On a more serious note, you hear all the time that the book tour is in trouble, and maybe it is... if you don't think outside the box. The diversity of my tour arises from a recognition of that possible trend — as does the virtual element of a tour these days. Blogging here at Powells.com is part of a whole electronic book tour that supplements the physical tour but also has its own integrity. The two elements in concert not only support one another, but complement one another. For example, at one event, where there will be a discussion of fantastical cities in the context of my novel Finch, the recording will be podcast on the internet, garnering more attention for both the event and for the venue. I'm also reporting from the road for a major online site, which will allow me to also plug most of the places I'm appearing at — and let me tell you, bookstores really appreciate any extra coverage because they're the ones taking the risk that your event will be the one attended by only a couple of people snoring in the back.
But beyond even that, a well thought-out book tour positions a writer for other opportunities. I know that this 35-day adventure will spark many other things not just for my career but for my creativity, too. I'll meet amazing people, some of whom will become collaborators on my books or other projects. I'll get invites for other events because of someone seeing me on tour. I'll also get to shoot the breeze with booksellers — some of my favorite times on tour because I'll get the inside scoop on great books I don't even know are coming out.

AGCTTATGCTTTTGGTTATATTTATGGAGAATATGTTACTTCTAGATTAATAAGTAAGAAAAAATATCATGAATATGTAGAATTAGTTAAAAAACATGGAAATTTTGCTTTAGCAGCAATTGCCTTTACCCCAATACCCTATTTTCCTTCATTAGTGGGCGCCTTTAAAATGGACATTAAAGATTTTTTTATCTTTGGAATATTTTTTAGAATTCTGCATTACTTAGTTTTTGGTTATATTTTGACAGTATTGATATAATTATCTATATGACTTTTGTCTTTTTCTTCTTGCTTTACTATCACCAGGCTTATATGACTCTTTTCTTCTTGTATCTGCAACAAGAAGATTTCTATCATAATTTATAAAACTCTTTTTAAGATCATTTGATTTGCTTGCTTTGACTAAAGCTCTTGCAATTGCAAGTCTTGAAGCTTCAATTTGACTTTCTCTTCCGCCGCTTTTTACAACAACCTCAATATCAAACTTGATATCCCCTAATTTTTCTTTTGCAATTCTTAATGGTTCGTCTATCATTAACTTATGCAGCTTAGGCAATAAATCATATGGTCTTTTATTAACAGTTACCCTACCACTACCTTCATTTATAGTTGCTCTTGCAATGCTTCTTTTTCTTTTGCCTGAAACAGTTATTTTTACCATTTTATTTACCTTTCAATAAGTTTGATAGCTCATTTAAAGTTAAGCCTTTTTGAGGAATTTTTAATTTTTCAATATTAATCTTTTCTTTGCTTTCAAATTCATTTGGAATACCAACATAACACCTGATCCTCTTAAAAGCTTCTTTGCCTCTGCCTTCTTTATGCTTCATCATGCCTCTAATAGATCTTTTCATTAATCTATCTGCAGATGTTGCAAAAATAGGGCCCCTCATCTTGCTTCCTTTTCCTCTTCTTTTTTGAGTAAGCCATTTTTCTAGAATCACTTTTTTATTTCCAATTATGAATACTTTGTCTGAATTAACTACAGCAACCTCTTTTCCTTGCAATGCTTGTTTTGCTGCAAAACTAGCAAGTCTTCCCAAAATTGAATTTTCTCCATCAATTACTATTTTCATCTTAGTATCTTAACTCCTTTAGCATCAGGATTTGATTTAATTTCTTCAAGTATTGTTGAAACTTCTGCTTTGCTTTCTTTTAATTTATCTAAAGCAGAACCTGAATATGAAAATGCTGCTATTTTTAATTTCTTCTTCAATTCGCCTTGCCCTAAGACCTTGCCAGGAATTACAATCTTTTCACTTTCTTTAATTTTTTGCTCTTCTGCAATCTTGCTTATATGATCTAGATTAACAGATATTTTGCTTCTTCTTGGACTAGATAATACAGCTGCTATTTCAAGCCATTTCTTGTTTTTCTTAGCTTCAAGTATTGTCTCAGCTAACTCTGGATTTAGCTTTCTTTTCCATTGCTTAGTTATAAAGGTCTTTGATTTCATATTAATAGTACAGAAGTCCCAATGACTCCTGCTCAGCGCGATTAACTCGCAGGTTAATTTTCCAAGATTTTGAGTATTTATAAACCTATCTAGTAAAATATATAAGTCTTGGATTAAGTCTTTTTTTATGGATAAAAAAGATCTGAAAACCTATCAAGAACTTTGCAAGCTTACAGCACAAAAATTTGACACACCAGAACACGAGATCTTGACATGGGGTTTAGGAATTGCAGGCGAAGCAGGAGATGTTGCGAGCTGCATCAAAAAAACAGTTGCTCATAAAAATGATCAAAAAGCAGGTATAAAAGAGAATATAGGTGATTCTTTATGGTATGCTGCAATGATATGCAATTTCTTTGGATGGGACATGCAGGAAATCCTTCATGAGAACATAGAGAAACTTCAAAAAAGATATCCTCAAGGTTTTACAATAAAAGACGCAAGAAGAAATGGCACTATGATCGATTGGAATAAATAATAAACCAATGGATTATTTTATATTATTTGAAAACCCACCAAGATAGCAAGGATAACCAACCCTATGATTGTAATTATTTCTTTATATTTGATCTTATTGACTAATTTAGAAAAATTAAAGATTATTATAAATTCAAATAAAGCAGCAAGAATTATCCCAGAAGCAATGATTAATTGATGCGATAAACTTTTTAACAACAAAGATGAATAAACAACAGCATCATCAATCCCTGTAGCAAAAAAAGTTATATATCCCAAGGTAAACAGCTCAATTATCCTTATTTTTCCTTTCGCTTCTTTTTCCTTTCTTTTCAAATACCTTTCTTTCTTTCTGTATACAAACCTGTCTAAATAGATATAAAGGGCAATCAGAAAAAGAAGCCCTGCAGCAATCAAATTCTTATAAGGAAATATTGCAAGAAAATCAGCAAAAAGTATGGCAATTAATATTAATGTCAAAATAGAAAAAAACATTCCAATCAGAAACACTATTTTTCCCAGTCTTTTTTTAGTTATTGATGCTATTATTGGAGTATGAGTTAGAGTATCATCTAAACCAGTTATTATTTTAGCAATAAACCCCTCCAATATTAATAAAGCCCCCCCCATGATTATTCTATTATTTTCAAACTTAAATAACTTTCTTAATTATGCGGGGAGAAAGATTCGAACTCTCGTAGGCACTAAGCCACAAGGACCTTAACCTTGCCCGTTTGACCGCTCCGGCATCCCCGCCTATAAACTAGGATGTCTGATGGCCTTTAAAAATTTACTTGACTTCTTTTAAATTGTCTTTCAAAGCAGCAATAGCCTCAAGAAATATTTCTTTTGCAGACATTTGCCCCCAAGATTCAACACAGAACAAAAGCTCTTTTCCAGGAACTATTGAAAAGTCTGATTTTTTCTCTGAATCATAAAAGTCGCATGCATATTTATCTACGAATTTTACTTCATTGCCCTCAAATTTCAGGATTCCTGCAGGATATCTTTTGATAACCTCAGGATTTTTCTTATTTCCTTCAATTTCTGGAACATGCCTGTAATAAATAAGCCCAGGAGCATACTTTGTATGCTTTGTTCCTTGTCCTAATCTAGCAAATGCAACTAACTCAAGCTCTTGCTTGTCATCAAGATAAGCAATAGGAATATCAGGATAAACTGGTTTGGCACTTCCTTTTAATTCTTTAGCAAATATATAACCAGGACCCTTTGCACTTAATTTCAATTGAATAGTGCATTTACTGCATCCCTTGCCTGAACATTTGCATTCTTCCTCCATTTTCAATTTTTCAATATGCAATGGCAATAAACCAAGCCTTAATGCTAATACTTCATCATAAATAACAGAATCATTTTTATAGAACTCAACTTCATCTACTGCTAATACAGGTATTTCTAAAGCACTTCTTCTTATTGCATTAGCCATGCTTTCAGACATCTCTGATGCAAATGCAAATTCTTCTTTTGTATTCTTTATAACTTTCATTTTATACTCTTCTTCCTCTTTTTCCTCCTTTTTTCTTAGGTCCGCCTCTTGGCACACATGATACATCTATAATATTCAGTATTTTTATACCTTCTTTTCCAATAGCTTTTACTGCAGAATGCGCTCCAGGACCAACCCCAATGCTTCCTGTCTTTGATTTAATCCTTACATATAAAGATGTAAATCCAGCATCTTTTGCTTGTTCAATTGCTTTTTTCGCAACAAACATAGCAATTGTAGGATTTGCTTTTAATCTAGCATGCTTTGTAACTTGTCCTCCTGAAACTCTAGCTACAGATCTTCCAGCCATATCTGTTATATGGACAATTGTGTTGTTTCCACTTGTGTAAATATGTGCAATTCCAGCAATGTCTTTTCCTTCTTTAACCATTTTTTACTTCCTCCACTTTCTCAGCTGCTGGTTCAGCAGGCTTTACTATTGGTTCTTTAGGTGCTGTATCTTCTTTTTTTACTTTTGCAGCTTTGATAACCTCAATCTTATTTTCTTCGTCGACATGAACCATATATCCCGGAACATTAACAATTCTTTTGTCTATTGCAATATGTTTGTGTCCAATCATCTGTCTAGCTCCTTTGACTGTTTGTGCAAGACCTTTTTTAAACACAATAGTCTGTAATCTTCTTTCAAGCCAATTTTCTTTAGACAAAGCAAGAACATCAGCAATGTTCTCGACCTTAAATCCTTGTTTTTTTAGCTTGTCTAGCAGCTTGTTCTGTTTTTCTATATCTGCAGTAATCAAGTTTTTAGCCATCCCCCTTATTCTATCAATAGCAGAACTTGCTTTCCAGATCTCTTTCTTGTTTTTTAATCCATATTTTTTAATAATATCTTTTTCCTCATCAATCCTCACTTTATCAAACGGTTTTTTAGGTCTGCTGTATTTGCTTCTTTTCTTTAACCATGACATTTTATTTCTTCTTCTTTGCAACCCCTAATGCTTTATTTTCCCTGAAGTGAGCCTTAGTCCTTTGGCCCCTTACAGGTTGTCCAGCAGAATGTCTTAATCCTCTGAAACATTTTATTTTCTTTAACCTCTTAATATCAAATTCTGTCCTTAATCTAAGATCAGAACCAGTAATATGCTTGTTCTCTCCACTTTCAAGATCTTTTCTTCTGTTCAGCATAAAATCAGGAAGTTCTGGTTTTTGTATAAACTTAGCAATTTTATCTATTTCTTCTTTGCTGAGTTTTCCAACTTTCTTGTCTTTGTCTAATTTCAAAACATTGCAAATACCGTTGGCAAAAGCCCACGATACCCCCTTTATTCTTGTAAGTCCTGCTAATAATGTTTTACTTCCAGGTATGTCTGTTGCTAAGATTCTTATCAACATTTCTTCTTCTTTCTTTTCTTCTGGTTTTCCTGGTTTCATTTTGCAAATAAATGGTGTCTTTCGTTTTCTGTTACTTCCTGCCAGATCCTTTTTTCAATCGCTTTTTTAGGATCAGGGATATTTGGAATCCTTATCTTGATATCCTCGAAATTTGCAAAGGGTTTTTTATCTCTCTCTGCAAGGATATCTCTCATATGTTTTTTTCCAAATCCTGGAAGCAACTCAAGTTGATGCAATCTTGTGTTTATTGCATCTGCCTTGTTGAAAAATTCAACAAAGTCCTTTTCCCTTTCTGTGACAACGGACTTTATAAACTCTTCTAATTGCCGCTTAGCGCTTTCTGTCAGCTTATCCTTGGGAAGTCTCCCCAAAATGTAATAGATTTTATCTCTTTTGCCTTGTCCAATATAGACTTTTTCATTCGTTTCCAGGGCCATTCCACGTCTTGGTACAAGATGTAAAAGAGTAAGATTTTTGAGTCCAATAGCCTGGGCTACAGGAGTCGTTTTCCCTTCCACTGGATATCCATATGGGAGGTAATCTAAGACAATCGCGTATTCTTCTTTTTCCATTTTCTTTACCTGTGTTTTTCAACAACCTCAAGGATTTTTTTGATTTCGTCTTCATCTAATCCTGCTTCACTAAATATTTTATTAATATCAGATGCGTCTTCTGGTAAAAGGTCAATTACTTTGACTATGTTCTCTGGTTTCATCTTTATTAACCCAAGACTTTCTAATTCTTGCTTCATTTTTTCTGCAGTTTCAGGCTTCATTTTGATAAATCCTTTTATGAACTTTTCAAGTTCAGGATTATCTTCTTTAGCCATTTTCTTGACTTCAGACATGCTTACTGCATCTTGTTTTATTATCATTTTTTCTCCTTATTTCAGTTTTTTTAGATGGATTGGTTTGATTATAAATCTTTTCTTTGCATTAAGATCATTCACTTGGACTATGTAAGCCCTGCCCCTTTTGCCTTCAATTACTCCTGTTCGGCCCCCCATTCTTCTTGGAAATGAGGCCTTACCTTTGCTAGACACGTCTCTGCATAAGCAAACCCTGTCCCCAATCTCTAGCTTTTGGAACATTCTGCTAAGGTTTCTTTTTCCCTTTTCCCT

So you can say the book tour is dying if you want, but I've lined up 27 chances to prove some of the experts wrong. Besides, I haven't even mentioned visiting a meerkat sanctuary, getting a tattoo (from Jeff Johnson in Portland, of course), or attending the National Book Awards. Who in their right mind would say "I'll pass" to all of that?
A Facebook friend even promises (or threatens) "karaoke in Baltimore." I wonder if I'll be sick of performance by the time I get there...
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Jeff VanderMeer is an award-winning novelist and editor. His fiction has been translated into 20 languages and has appeared in the Library of Americas American Fantastic Tales and in multiple years-best anthologies. He writes nonfiction for the Washington Post, the New York Times Book Review, the Los Angeles Times, and the Guardian, among others. He grew up in the Fiji Islands and now lives in Tallahassee, Florida, with his wife. His latest book is Annihilation.
Books mentioned in this post
Jeff VanderMeer is the author of Annihilation (Southern Reach Trilogy #1)